- Work Experience: Two years of supervised work experience (1,500 hours may be in a predoctoral internship, while 1,500 must be postdoctoral work experience)
- Other Prerequisites: Criminal background check, three professional reference forms from colleagues attesting to your ability to practice psychology and conduct yourself professionally, reference form from your university director of training, completed application and fee
- Psychologist Associate
- Education: Master’s degree from a school that is regionally accredited
- Exam: Pass the national written examination (EPPP) and the Oregon jurisprudence examination
- Work Experience: Three years of post-master’s degree supervised work experience
- Other Prerequisites: Criminal background check, reference forms, completed application, and fee
- Licensed School Psychologist
- Education: Master’s degree from an approved teacher education institution (an approved school psychologist program)
- Exam: Either the California Basic Educational Skills Test (CBEST) or the Praxis PPST in reading, writing, and mathematics (unless the student had earned a doctorate), as well as the NTE specialty test in school psychology (unless you have five years of full-time school psychology experience out-of-state or regionally accredited private schools), according to the Oregon License Directory.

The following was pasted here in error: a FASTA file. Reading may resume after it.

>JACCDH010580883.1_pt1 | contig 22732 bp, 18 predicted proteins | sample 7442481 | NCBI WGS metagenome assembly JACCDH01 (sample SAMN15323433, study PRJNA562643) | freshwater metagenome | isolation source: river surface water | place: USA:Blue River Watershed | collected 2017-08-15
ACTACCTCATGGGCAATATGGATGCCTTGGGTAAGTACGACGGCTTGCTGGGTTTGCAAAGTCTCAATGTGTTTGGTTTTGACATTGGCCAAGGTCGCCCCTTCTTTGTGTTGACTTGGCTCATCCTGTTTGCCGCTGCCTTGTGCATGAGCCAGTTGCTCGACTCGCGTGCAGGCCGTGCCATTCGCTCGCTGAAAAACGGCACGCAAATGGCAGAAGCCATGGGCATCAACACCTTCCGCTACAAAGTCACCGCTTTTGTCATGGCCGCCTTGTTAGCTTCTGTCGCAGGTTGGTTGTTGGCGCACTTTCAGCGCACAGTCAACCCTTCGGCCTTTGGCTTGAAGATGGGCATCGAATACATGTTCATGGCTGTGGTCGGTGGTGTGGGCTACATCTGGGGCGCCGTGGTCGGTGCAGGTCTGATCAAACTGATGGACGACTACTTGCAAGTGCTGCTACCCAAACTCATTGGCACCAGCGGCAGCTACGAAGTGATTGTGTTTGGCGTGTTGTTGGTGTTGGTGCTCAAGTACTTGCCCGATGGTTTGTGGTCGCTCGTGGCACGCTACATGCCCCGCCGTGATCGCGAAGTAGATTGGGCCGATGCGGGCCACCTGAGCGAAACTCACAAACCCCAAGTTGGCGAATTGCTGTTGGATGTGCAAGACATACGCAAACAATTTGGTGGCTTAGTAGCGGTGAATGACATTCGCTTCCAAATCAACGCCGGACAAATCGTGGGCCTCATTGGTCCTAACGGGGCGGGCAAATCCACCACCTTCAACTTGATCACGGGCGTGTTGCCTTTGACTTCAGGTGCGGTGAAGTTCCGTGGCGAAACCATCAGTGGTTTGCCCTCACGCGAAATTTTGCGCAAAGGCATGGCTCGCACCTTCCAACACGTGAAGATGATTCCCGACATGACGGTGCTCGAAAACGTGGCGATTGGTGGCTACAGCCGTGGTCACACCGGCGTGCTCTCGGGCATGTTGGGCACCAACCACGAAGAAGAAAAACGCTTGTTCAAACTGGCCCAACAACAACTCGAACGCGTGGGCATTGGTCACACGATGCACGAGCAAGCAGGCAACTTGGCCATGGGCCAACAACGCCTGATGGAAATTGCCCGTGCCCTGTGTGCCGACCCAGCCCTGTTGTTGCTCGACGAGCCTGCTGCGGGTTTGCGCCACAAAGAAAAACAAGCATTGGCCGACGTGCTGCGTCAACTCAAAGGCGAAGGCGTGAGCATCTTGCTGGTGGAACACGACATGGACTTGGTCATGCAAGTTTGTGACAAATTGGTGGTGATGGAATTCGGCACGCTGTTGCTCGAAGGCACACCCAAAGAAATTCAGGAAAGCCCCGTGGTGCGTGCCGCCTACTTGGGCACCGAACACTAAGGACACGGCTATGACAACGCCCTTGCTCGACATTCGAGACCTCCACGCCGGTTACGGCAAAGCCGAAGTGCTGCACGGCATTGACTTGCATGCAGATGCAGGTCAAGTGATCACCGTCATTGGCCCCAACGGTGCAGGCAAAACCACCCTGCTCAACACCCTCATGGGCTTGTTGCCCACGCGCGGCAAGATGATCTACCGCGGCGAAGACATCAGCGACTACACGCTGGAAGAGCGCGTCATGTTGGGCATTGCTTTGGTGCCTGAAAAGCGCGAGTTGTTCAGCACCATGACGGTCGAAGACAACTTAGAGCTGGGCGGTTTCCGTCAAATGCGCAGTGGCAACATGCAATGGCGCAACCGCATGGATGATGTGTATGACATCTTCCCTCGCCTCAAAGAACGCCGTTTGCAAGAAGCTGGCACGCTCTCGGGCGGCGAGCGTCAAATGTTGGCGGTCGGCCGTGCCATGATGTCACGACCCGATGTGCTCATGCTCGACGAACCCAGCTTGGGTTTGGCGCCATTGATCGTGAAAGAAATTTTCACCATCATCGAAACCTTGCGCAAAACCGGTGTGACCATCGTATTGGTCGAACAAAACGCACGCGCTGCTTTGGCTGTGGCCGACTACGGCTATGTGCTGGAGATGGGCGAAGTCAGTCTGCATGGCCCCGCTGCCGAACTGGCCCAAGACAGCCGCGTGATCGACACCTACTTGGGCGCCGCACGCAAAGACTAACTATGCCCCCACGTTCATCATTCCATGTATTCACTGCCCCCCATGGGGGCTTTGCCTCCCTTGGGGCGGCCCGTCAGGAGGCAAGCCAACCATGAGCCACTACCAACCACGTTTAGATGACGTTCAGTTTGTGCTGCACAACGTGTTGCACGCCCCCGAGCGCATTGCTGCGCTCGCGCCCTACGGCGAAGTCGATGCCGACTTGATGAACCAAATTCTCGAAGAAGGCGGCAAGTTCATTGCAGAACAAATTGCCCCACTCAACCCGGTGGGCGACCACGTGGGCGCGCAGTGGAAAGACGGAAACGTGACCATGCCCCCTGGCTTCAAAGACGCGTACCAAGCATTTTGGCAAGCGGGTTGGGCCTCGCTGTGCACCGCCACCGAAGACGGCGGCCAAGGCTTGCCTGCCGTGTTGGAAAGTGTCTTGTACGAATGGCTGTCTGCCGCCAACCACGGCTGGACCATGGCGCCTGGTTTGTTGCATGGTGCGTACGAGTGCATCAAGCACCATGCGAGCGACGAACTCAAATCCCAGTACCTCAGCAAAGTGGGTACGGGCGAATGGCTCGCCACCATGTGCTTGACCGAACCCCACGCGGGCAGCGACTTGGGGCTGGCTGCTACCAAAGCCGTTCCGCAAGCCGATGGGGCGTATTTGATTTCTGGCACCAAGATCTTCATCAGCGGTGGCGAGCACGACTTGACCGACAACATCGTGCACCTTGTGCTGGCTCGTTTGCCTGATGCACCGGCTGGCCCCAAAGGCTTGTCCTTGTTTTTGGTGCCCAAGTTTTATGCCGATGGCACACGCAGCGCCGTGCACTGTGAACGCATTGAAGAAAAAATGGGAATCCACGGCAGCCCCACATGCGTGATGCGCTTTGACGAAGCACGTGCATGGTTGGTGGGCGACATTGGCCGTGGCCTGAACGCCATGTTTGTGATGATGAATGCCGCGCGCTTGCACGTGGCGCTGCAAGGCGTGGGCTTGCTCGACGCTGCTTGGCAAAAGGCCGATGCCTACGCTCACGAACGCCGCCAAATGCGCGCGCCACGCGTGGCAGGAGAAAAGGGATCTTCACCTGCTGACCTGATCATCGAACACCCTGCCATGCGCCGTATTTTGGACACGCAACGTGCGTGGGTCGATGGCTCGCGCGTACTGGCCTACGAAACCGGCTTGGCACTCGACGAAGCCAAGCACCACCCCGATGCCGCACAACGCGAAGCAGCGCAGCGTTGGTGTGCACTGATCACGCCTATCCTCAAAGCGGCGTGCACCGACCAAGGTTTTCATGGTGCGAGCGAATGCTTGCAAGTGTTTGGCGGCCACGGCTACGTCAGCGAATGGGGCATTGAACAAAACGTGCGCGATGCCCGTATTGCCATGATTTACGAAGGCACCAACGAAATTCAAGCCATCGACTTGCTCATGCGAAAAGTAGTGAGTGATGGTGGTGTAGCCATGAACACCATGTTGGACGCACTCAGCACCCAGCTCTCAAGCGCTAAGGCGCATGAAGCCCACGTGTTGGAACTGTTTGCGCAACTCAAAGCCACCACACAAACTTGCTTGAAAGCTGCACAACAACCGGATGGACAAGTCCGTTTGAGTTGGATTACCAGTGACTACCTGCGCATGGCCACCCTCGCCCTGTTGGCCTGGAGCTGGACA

- Work Experience: None
Salaries for Psychologists in Oregon
The average yearly salary for clinical, counseling, and school psychologists in Oregon was $70,200 as of May 2011, according to the U.S. Bureau of Labor Statistics (BLS). All other psychologists in Oregon that year earned an average of $88,330, the BLS noted. Keep in mind, however, that these salary figures are merely averages and should not be taken as guarantees of actual salary in the field. Salaries vary depending on a variety of factors, such as how much experience you have, the size of your employer or client base, and even the city you practice in. For example, a psychologist in Portland Oregon may earn more than a psychologist practicing in a more rural area of the state, and a psychologist with 10 years of experience generally commands a higher salary than a psychologist only a year into his or her career.